Washington College of Law|
Center For Human Rights and Humanitarian Law
Case 2721 (BOLIVIA)
- December 5, 1977, the Commission received the following denunciation:
"Nilda Heredia Miranda, a physician of Bolivian nationality of the city of Cochabamba, Bolivia, was arrested on April 2, 1976, by a large contingent of henchmen who tortured her in the Police Station in Cochabamba (she was kidnapped from her house). As a result of the horrors of the torture, she tried to take her life by cutting her veins. Her state of health is very serious because of the lack of medical attention. She is still a prisoner in the Viacha prison. She is being held 'incommunicado.'
The courts and government attorneys refuse to intervene in all political cases, and the members of her family do not intervene for fear of reprisals by the Government."
- In a note dated April 3, 1978, the Commission transmitted the pertinent parts of the denunciation to the Government of Bolivia, and asked it to provide the corresponding information.
- In a communication of June 6, 1978, the Government of Bolivia, without referring to torture, or the failure to provide due process of law, replied to the Commission's request in the following terms:
"Mrs. Nilda Heredia Miranda, alias 'Ivana', and active militant in the Revolutionary Workers Party of Bolivia (PRT-B) and in the National Liberation Army (ELN), the wife of the extremist Luis Stamponi, of Argentine nationality, received training in terrorism which she taught in her organization, giving talks on politics and the use of automatic weapons, as a member of the Political Military Directorate of the ELN, in the city of Cochabamba. In Cochabamba, she recruited a number of individuals for her party, and was one of the General Staff of the Luis Stamponi Column 'Miseria', in the third district. She was arrested in April, 1976, in the city of Cochabamba, where she was working with Rubén Sánchez and other members of the Staff of the PRT-B and ELN, for purposes of conspiracy. She left the country voluntarily. She has now been granted amnesty under the Political Amnesty Decree by the Supreme Government in December 1977.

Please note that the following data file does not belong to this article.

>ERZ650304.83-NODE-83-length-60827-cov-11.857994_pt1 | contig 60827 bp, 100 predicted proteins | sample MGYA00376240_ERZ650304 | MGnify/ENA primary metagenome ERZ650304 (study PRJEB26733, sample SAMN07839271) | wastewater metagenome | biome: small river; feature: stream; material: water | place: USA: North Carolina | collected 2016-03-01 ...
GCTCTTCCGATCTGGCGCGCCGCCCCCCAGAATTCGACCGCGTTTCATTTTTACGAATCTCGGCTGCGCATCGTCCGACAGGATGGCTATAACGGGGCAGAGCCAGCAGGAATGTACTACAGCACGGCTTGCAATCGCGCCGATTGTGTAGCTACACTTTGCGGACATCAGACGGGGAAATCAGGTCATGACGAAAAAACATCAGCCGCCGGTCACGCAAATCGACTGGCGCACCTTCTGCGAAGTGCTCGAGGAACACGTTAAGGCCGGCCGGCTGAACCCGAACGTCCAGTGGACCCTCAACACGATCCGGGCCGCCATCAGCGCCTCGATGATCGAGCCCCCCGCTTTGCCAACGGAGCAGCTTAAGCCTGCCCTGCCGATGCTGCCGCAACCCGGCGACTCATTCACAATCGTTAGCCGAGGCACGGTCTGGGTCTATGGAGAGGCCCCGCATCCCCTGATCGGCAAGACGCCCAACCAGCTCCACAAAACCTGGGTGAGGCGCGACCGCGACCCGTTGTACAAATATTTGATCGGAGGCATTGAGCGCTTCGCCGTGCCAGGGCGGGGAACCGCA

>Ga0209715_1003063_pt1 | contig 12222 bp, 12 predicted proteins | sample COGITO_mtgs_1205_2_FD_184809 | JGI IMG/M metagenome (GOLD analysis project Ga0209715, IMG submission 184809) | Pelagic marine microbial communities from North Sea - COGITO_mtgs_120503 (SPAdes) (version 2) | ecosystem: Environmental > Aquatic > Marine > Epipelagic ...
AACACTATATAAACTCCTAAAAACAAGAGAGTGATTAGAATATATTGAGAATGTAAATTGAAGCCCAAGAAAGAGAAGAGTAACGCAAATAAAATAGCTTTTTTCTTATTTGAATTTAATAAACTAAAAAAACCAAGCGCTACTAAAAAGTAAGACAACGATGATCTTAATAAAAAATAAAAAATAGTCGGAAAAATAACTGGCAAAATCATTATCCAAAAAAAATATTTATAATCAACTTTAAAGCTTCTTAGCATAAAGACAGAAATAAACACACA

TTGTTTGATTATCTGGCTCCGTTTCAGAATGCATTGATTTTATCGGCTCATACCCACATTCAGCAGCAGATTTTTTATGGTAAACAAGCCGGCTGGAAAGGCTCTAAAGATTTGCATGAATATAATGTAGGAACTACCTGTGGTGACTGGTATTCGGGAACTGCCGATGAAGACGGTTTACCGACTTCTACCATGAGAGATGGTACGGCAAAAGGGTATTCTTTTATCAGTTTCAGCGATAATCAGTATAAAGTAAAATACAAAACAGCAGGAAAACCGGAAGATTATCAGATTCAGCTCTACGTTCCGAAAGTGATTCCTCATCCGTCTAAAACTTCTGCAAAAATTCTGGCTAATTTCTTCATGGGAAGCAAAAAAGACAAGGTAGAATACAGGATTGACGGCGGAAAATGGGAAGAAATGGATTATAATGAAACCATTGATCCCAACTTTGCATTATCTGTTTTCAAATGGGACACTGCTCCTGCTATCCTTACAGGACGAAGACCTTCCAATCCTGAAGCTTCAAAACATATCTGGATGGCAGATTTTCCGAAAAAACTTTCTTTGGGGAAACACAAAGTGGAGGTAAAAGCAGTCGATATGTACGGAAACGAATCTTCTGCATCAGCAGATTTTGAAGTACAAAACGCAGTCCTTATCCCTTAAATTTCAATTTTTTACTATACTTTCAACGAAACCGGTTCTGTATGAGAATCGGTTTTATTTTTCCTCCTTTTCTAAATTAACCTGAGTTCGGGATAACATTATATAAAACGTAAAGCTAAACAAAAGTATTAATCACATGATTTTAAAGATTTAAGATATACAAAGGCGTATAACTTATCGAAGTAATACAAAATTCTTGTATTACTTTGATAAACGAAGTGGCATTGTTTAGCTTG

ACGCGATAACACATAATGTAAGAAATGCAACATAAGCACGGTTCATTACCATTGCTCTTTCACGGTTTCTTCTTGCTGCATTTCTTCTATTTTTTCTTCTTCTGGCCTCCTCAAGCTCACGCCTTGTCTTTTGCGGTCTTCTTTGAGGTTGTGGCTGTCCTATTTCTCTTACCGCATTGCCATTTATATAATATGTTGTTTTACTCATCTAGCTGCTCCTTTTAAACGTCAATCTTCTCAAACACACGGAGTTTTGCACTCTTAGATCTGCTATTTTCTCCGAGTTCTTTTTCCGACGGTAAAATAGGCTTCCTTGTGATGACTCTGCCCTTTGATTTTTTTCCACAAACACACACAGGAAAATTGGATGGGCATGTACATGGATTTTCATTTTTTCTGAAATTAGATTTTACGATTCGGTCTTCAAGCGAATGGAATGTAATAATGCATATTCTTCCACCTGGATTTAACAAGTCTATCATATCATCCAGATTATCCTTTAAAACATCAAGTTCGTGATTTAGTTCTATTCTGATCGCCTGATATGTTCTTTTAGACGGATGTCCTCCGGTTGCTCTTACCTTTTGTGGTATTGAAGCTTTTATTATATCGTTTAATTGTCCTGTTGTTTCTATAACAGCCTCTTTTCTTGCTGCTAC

- The pertinent parts of the Government's reply were transmitted in a letter of June 28, 1978, to the complainant, and he was invited to make observations on the response.
- Article 51.1 of the Regulations of the Commission provides as follows:
- The Government of Bolivia replied to the Commission's request for information on the events denounced without referring to torture or lack of due process.
- The occurrence of the events on which information has been requested will be presumed to be confirmed if the Government referred to has not supplied such information within 180 days of the request, provided always that the invalidity of the events denounced is not shown by other elements of proof.
THE INTER-AMERICAN COMMISSION OF HUMAN RIGHTS,
- On the basis of Article 51.1 of the Regulations, to presume the material events of the denunciation related to torture and the lack of due process to be confirmed.
- To declare that the Government of Bolivia violated (Article I) right to life, liberty and personal security and (Article XXVI) right to due process of the American Declaration of the Rights and Duties of Man.
- To recommend to the Government of Bolivia: a) to order a complete, impartial investigation to determine responsibility for the events denounced, and to sanction those responsible for those acts in accordance with Bolivian law, and b) to inform the Commission within a maximum of 60 days as to the measures taken to put into practice the recommendations listed in the present Resolution.
- To communicate this decision to the Government of Bolivia and to the complainant.
- To include this Resolution in the Annual Report of the Commission to the General Assembly of the Organization of American States, pursuant to Article 9 (bis), paragraph c. iii of the Statute of the Commission, without prejudice to the fact that the Commission may, at its next session, reconsider the case in the light of such measures as the Government may have adopted.
(Approved at the 609th meeting of March 6, 1979 (46th session) and transmitted to the Government of Bolivia).
[ Inter-American Human Rights